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UK Non-Doms: Outside The Net But Caught By The Current

Lana Corrienne Mallon, Lombard International Assurance, Senior Wealth Planner, 9 March 2020

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Recent changes to the UK's inheritance tax regime have implications for non-domiciled individuals, the author of this article argues.

The status of non-domiciled residents in the UK has been eroded in recent years by a succession of Labour, coalition and Conservative administrations. The status retains a value, however. With a UK budget looming, and the taxation of wealthy persons remaining a sensitive political issue, we return to this topic. To address it is Lana Corrienne Mallon, who is senior wealth planner at Lombard International Assurance, the provider of wealth structuring and succession solutions. 

The editors of this news service are pleased to share these views with readers; the usual editorial disclaimers apply. To respond, email tom.burroughes@wealthbriefing.com and jackie.bennion@clearviewpublishing.com

The special relationship that non-domiciled persons (non-doms) have had with the UK has been long established and is invaluable to both parties; inward investment from non-doms was met with a carved out tax position for individuals who were not likely to stay forever in the UK, and it allowed appropriate tax planning to be put in place while recognising the territorial scope of the “taxman”. 

Revision of the deemed domicile rules (reducing the residency test from 17 to 15 of the last 20 tax years), the introduction of the remittance basis charge and protracted political uncertainty has seen a decline in the number of individuals classified as non-doms in the UK. The immediate effect of the above is, of course, to income and capital gains taxation, with the deemed domicile rules having an ultimate impact on UK inheritance taxation.

The latest meaningful evolution of the UK IHT environment for non-doms was felt in the Finance Act 2017. It was a perfect example of the “creeping scope” of UK IHT - now applying UK IHT to UK property owned by non-UK residents – irrespective of their non-dom status. It highlights that understanding when and how UK IHT applies can be a challenge, even for the most competent of tax advisors. Some of the more complex issues include understanding the application of IHT double tax treaties, which country has taxing rights or which law of succession is to apply. For clients who are not familiar with the UK regime and its intricacies, this can seem impossible and the impact (or cost) of getting it wrong is very real. 

Other issues can intensify the discussions around inheritance tax and succession planning. Sometimes it is personal: such as divorce, age and retirement, the international movement of children and grandchildren or climate. Sometimes it is financial: performance of the stock markets, the “health and wealth” of a country’s currency or changes in a jurisdictions tax regime. Sometimes it’s political.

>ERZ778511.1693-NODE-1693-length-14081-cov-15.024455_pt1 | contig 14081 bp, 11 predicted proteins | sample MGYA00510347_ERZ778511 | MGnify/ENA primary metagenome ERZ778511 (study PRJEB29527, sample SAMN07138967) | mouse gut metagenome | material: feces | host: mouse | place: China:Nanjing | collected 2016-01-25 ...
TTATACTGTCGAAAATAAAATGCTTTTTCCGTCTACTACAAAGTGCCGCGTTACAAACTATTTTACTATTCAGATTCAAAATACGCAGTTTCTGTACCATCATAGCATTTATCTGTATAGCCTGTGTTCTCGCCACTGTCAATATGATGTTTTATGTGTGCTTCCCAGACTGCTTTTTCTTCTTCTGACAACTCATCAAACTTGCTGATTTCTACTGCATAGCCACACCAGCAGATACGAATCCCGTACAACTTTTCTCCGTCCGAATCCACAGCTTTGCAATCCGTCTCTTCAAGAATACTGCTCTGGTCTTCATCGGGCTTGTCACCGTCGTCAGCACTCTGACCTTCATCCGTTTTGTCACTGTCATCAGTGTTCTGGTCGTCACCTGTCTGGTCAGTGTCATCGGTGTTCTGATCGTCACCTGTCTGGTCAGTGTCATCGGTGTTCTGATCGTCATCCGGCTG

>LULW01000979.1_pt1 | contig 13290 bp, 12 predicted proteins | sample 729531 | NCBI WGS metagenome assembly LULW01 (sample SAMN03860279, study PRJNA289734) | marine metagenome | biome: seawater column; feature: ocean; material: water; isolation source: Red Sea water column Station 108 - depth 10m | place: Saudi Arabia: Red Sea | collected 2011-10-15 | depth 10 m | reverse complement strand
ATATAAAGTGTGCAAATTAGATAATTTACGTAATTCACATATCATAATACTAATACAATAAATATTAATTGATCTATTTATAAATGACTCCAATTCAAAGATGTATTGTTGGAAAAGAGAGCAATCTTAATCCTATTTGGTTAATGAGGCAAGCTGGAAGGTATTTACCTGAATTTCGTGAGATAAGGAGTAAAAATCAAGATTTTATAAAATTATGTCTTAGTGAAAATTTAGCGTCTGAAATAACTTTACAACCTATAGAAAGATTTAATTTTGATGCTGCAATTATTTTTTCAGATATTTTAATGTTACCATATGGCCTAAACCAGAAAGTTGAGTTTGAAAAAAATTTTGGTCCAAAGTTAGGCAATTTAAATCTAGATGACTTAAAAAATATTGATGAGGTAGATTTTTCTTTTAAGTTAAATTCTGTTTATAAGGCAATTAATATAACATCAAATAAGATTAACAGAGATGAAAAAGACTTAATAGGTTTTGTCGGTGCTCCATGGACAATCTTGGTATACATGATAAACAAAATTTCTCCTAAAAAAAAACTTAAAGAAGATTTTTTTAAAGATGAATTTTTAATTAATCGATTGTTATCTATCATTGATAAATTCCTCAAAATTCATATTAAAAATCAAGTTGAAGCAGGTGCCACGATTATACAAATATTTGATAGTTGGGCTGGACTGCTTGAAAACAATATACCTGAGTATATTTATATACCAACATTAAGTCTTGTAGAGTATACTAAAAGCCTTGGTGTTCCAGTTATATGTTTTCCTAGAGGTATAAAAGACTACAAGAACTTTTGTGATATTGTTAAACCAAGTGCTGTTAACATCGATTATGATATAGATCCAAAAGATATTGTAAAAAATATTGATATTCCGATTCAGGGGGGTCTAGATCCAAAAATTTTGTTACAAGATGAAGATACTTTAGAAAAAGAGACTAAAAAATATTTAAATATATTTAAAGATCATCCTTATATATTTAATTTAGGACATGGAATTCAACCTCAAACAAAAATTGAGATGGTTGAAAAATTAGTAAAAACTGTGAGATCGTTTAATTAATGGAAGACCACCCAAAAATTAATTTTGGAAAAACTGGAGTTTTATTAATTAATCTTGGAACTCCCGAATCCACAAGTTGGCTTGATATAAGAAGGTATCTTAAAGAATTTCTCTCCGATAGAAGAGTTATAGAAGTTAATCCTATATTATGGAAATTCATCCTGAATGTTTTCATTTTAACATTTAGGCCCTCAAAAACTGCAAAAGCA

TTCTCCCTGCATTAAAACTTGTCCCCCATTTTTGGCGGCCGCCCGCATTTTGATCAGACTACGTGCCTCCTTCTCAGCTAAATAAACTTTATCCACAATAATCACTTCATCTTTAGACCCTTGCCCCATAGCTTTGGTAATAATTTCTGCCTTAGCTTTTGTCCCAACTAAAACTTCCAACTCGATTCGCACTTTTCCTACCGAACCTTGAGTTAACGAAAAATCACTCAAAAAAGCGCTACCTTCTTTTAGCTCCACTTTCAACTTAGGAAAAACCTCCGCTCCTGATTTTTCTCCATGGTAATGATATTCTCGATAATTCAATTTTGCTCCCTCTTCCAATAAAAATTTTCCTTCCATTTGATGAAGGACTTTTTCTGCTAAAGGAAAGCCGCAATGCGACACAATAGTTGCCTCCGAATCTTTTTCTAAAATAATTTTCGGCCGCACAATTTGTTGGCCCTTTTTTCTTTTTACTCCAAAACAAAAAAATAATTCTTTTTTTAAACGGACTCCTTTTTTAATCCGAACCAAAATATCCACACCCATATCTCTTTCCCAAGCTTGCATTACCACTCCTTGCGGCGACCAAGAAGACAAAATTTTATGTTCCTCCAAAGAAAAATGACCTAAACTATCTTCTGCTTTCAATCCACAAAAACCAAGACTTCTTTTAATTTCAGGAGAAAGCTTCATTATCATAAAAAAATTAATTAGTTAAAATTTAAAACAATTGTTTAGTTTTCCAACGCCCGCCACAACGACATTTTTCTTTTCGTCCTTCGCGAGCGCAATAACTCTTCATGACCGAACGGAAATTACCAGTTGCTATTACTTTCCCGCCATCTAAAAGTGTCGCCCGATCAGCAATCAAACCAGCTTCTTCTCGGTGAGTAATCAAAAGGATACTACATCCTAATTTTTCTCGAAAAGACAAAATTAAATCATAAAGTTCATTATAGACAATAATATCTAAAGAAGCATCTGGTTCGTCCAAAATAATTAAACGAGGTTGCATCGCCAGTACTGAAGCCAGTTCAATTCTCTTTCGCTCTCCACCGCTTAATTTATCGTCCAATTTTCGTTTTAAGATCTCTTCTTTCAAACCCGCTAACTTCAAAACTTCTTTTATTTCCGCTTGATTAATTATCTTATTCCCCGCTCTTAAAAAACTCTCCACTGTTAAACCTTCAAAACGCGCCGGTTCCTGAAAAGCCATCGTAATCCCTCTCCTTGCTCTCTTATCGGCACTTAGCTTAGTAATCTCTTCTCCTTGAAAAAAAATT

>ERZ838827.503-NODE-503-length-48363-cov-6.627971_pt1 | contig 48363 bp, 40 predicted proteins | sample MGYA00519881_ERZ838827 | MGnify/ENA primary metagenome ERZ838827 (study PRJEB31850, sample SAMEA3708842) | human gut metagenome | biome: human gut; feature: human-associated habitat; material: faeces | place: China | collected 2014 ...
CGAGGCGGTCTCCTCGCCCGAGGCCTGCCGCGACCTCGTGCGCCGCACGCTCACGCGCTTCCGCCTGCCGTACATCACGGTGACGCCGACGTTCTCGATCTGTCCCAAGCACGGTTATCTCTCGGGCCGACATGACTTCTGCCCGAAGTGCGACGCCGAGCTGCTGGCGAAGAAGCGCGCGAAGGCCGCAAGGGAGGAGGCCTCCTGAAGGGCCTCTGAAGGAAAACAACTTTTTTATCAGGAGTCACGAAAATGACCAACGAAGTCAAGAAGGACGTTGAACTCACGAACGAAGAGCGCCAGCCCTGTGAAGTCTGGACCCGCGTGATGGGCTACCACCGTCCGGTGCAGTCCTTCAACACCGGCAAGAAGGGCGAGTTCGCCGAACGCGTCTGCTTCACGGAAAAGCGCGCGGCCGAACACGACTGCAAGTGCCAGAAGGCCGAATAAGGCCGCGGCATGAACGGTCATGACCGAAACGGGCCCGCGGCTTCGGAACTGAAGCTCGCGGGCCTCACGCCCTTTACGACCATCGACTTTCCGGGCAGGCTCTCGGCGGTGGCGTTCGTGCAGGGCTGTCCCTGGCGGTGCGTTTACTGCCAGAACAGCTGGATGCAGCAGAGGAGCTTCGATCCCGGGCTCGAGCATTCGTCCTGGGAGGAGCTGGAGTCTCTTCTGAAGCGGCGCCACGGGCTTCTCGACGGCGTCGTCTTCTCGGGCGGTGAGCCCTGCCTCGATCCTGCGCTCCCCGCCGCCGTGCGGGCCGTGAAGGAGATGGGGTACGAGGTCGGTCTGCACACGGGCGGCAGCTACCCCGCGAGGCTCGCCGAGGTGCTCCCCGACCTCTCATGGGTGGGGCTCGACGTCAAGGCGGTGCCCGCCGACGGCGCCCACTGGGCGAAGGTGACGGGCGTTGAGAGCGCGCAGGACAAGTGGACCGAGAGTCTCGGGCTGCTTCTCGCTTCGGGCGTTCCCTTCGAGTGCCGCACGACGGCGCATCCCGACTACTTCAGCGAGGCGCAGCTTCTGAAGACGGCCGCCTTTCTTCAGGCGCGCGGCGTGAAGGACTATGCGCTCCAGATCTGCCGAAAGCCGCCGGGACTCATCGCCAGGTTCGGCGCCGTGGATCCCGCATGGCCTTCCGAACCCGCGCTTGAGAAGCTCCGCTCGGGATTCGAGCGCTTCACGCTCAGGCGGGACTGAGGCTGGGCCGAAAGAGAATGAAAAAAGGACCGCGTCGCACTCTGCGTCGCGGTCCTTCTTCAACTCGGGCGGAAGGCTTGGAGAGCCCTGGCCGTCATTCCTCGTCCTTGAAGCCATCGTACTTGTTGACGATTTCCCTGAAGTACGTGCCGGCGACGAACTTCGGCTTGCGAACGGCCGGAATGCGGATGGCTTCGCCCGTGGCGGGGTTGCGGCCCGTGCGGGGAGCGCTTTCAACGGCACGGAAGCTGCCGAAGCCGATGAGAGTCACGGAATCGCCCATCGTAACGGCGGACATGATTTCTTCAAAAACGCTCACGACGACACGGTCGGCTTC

January 2020 gave rise to mutterings of the March Budget setting out surprise changes to UK IHT and a possible introduction of a wealth tax. Although not directly aimed at non-doms, the Chancellor’s focus on balancing an increase and reallocation of investment with a “decade of renewal” for the UK economy and wider Conservative voters’ reactions, may be at odds with that suggestion. 

This ambiguity is supported by the short timeframe between “Brexit day” of 31 January and “Budget day” of 11 March - it may be a surprise if there were sweeping changes to tax policies in that interim, but on the other hand, it may be the motivation needed to make changes. Nonetheless, the symbolism of the UK Budget shouldn’t be underestimated, it is after all the first UK Budget in 47 years as a non-EU member state. 

January 2020 also saw the release of a report from a cross-party group of UK politicians (the APPG) suggesting that the current regime for UK IHT was “ripe for reform”. The key message of the report was that IHT should be traded for a general gift tax at a lower flat rate of 10 to 20 per cent, but of particular note for non-doms is the report’s proposition that residency could circumvent domicile as the connecting factor for IHT. Indeed, this would be more aligned with EU and other jurisdictions that look at habitual residence to determine taxation, and more simple for those UK resident non-doms. Whether any of this leads to fruition is uncertain, but the report makes for interesting reading. 

It is fair to say that in the aftermath of Brexit, and more poignantly the December 2019 election, the UK IHT landscape has the potential to change quickly and dramatically – in which direction is not clear. Focus will be on the Budget on 11 March and what it will entail; however, a changing tax landscape is nothing new for UK resident non-domiciled persons and their advisors. What will be key, is effective and timely planning to ensure that it doesn’t hit where it hurts.

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